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Soils of Change


An agronomist works with rural farmers to help them adjust to climate change.


By Matthew MacGregor


It may seem odd that a former Peace Corps volunteer would help the world’s poor by studying dirt. But Gaye Burpee, an agronomist with Catholic Relief Services (CRS), an international relief and development organization, did just that. After obtaining her doctorate in soil physics, Burpee’s work now is a hybrid between natural resource management and agriculture, which she uses to help Latin American and Caribbean farmers adjust their practices to adapt to climate change. At CRS, she guides agriculture, natural resources, disaster relief, education, microfinance, health, HIV/AIDS, and peace-building programs in 13 countries. (And you thought you were busy!) Plenty caught up with Burpee to discuss how she got involved in her work, what she’s seeing in the field, and who will be most affected by global warming.

What was one of your most interesting experiences as a PhD student?
For a four-year period, I traveled back and forth to the Dominican Republic. My field research focused on harsh growing environments, degraded soils, and resilient tropical crops in a farming and fishing village. I used solar power to run my computer and research equipment; lived in a thatched roofed, mud-floored Ramada; and cooked fresh fish, rice, and beans over an open fire. While I was there, the village was fighting to protect its livelihoods and landscapes from encroachment by illegal over-fishing and indifferent government ministries. Ultimately, they were successful in their fight. To make their point, villagers used satellite images documenting reef and mangrove degradation, and photos of government vehicles with illegal nets on the beach.

How does your training in agronomy help with your work at CRS?   
Soils farmed by the poor in much of the developing world are degraded. The soil is unable to support healthy, vigorous plants and trees; and unable to resist insects, disease, or moderate weather disturbances, let alone natural disaster. The knowledge I need to work with farming families must touch not only on the basics of soils, but on the basics of water, markets, storage, finances, landscapes, weather, crops, pests, small livestock, and trees. Understanding the links between natural resources, rural livelihoods, and poverty enables me to contribute to our programs and the communities we work with in more strategic ways to improve immediate food security and ensure livelihoods for the future. My background in soils provides a view that is invisible to many, and too-often ignored.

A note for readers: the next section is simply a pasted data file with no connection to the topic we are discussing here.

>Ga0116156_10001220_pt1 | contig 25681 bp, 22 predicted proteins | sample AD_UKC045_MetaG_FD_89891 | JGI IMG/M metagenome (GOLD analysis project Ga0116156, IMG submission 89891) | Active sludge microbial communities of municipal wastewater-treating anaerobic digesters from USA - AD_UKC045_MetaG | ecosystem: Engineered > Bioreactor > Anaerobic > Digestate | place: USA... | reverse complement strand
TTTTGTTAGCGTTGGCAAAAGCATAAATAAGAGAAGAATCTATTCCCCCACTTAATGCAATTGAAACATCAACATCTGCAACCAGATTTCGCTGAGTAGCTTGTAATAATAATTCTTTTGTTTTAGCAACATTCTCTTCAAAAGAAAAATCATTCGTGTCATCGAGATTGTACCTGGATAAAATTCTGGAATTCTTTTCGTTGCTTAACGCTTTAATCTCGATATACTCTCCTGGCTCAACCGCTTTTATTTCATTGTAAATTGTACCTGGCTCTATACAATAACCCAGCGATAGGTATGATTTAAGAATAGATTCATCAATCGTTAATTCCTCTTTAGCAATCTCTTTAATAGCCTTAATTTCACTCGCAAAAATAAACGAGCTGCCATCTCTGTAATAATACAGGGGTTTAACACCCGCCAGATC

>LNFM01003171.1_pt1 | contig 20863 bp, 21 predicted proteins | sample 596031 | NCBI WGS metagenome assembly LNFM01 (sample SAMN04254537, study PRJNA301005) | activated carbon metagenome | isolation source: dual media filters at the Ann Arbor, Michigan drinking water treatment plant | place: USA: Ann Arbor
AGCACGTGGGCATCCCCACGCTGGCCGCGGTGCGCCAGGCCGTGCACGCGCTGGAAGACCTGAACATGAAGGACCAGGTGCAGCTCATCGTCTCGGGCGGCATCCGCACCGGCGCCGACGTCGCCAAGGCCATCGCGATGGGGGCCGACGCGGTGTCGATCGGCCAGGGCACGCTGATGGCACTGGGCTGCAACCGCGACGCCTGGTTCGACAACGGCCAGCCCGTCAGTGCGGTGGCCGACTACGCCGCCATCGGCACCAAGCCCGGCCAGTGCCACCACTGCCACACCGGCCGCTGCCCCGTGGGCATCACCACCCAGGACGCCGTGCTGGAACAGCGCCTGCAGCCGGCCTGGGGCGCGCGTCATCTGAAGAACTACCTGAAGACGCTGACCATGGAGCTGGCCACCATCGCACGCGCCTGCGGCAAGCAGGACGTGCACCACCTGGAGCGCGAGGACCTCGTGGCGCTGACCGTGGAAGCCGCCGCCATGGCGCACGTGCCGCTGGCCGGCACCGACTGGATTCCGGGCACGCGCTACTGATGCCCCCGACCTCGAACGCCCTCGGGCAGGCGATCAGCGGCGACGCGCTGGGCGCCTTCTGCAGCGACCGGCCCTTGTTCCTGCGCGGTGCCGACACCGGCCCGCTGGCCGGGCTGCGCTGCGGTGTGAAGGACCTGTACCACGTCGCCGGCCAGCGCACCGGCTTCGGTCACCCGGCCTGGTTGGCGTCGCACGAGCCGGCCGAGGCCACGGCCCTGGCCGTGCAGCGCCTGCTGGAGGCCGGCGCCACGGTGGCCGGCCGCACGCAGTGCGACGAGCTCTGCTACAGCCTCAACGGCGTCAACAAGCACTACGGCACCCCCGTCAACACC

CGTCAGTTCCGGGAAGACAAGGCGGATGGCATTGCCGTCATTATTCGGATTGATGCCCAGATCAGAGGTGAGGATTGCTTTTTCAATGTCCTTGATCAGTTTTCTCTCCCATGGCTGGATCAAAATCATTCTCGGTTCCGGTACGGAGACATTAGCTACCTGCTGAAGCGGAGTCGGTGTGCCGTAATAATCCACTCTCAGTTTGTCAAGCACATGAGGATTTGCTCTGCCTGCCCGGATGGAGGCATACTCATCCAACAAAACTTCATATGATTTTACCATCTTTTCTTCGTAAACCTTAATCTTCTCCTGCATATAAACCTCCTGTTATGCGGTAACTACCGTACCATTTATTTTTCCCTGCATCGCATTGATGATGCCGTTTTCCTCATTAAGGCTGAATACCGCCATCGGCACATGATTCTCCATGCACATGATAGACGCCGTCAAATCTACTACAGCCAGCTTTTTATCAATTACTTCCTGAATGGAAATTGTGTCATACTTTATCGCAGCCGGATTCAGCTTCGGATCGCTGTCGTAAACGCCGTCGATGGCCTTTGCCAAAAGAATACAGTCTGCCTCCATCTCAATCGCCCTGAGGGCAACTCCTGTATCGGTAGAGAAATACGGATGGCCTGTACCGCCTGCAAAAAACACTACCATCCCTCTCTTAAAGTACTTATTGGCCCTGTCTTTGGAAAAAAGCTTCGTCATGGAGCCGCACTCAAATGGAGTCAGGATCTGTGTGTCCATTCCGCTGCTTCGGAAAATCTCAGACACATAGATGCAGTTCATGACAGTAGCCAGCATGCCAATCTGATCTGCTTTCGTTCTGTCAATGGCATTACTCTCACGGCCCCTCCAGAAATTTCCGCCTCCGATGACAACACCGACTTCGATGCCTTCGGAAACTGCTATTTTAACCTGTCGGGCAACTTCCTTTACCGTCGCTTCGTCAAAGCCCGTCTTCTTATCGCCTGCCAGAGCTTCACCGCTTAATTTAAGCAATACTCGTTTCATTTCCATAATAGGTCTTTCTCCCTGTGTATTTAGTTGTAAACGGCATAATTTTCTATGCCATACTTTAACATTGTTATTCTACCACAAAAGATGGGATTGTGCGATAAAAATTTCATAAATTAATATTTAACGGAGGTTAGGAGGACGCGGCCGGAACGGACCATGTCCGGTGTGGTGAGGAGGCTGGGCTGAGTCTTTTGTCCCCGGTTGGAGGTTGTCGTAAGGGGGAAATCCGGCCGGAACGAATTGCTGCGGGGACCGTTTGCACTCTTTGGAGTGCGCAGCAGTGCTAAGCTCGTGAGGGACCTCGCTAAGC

How will the poor in the developing world be affected by climate change?

The Food and Agriculture Organization (FAO) of the UN states that as precipitation and temperature patterns change, crop yields are decreasing. In addition, there has been an increased spread of disease vectors in the tropics—crop pests and malarial mosquitoes. There has also been an increase in severe weather events. Climate change increases the vulnerability of the poor because of their high dependence on natural resources, because they have less capacity to adapt, because they have fewer assets for coping with shocks, because they tend to survive on the worst lands in the worst dwellings in exposed locations, and because they live in the worst climates. The range of activities that help farmers adjust to climate change is long. It includes disaster preparedness to store food, water and fodder, strengthening ecosystems to resist bad weather through planting drought and disease resistant trees and crops, and healing degraded hot spots in landscapes.

Have you seen evidence of these environmental changes? 

When I attend meetings of farm families and farmer groups, I always like to ask, “How are things different now compared to 20 years ago?” I always hear things like, “Now we never know when the rainy season will start.” What this means is that farmers are fooled into thinking it is time to plant. Farmers end up planting twice or thrice at great cost, eating into any potential profits they might have had. In areas that had plenty of rain for two cropping seasons in the past, farmers say they are now getting far too much rain much of the year, and that cyclones, hurricanes, or typhoons ruin their crops more frequently. It is not uncommon for rural areas in Latin America and Africa to endure drought that kills crops and livestock, only to be followed by heavy rain. These types of anecdotes are supported by empirical evidence, demonstrating how climate change has made it harder for the poor to survive.


Comments

How to kill pests without killing yourself or the earth......

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Stephen L. Tvedten
2530 Hayes Street
Marne, Michigan 49435
1-616-677-1261
"An invasion of armies can be resisted, but not an idea whose time has come." --Victor Hugo